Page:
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How Connected Are We?

A Look At Isolation And Tech

You pick up your cell phone filled with exciting anticipation. What will you discover this time? After the fun of scrolling through your feed and posting an update, logging out can be difficult.

You think, “What will I do if I’m not on my phone?” Everything feels empty or mundane. All that’s left is to get back to the responsibilities of real life. It can feel depressing.

The reliance on technology to help us plug into our social and professional lives is taking its toll on our natural desire to connect with others daily authentically. Humans need to spend time with each other, to talk about the struggles in our lives and laugh about how ridiculous it all can be.

Spending hours on social media doesn’t mean you are actually connected to the real world. In fact, there’s a good chance all that internet surfing is making you feel isolated and lonely.

In her book “Alone Together: Why We Expect More From Technology and Less From Each Other,” Sherry Turkle discovers, after hundreds of interviews, we are hurting our chances for rich friendships by looking for them online. Turkle’s book states, “Online, we fall prey to the illusion of companionship, gathering thousands of Twitter and Facebook friends, and confusing tweets and wall posts with authentic communication. But this constant connection leads to a deep solitude.”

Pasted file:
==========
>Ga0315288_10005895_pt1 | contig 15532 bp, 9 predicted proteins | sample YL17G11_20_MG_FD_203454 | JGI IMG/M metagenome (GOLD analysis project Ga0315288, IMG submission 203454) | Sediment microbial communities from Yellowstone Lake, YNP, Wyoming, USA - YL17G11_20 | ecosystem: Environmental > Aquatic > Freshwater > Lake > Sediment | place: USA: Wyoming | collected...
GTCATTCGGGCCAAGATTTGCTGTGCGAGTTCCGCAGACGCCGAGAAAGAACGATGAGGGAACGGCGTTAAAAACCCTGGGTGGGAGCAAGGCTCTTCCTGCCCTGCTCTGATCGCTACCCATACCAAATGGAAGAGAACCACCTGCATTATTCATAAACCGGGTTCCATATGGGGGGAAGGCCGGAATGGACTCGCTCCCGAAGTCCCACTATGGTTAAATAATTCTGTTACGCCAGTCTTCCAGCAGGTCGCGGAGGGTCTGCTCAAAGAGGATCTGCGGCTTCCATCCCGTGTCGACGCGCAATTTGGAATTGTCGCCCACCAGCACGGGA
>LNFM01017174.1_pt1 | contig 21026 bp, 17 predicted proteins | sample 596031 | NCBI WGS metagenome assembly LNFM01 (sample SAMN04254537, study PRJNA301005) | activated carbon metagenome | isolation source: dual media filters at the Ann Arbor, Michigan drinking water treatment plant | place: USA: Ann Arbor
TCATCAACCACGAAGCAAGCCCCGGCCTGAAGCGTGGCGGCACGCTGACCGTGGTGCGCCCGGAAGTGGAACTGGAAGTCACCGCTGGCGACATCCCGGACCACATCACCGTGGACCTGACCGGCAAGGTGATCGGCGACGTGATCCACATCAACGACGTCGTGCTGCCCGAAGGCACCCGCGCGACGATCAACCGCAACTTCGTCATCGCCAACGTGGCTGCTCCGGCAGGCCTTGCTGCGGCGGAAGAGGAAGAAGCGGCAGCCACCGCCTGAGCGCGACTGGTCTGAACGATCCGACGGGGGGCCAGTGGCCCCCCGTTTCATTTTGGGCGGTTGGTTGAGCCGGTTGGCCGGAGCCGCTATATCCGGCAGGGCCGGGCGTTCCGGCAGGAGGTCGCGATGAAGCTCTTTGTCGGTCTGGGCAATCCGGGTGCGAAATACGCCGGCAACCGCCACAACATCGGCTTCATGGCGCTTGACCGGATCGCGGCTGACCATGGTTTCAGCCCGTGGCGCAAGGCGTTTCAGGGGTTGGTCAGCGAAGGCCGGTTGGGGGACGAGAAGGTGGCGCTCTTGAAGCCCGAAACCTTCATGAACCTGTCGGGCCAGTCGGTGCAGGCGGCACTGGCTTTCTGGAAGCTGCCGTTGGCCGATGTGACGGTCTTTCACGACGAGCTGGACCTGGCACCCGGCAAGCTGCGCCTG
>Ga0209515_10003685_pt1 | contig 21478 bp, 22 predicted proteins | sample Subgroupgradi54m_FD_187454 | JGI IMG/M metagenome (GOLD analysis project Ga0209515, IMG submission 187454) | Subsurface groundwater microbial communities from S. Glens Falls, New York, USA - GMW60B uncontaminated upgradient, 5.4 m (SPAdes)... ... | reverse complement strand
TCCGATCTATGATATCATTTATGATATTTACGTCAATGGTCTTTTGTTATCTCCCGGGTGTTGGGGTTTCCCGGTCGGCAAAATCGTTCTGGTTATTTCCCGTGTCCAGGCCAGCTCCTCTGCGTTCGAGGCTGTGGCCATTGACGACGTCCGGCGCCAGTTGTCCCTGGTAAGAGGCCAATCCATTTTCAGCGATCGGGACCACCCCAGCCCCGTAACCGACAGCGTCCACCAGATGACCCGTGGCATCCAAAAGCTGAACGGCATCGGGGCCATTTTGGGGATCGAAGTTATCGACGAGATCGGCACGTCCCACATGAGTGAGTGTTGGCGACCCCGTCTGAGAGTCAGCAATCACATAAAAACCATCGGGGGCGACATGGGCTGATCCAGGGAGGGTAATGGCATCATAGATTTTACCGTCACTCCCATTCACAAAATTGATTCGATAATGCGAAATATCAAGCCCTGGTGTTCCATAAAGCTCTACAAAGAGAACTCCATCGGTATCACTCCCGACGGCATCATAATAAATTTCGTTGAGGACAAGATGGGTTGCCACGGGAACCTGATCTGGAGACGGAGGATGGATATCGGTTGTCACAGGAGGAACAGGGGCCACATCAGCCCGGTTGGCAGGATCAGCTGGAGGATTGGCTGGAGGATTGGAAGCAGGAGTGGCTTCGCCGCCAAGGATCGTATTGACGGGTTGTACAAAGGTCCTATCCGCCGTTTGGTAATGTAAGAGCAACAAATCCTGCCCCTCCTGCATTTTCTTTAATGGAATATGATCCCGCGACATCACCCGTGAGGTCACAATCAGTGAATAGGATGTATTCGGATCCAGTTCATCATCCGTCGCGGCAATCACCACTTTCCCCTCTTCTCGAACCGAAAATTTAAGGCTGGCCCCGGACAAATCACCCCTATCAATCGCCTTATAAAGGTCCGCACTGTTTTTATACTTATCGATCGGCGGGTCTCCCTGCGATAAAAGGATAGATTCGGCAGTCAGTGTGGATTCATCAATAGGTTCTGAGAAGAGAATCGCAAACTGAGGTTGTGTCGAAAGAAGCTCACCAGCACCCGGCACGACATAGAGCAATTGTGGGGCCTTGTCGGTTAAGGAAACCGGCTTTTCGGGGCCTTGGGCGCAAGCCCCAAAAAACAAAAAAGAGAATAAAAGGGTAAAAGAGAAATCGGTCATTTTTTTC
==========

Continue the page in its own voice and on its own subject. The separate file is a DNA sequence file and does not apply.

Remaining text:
All of the ways we must stay on top of technology, whether it’s checking hundreds of emails to responding to text messages from friends, can make us overwhelmed and stressed out. We don’t want to let our friends, co-workers, and family down. Perhaps, we need a break…

Take time off from technology
Choose a day of the week to turn off your cell phone and not go online the entire day. Let people know the days you are “Screen Free” so they will not feel slighted if they don’t hear back. If a whole day is too long, try a half. You will get more important projects done with that focused work time.

We tend to give more attention to people we are not with (online) compared to people we are actually with at the time. Decide not to check your phone while spending time with good friends or with your children. For example, no cell phones at the dinner table.

Look the people you are with, in the eyes, and focus on being fully present in the moment. Turn off alerts from emails and social media sites so you won’t feel tempted to take your phone out multiple times.

Understand that time spent alone is good
Now that we can be a part of an online community on our phones at any moment, it can be a challenge to just be with ourselves. Spending time alone is a great way to recharge. Read a book, listen to music, meditate or just sit and think about all the ways life has blessed you.

Teach children that doing an activity on their own has value and it’s essential to get to know yourself. We don’t need to log on to something at all times to feel fulfilled.

Don’t let technology rule your day. Choosing to be in control of social media and spending social time with real human beings creates the most fulfilling connections- of actual value- in our lives.


This piece comes to us from one of our talented content contributors, Khalid Birdsong. His bio is below and if you would like to work with us you can email us here!

Khalid Birdsong is a freelance writer, cartoonist and teaching artist. He loves enjoying a good story in books or on film and traveling the world to explore new lands and cultures with his family.  You can learn more about Khalid’s writing and comics at www.kbirdsongcopy.com and www.friedchickenandsushi.com

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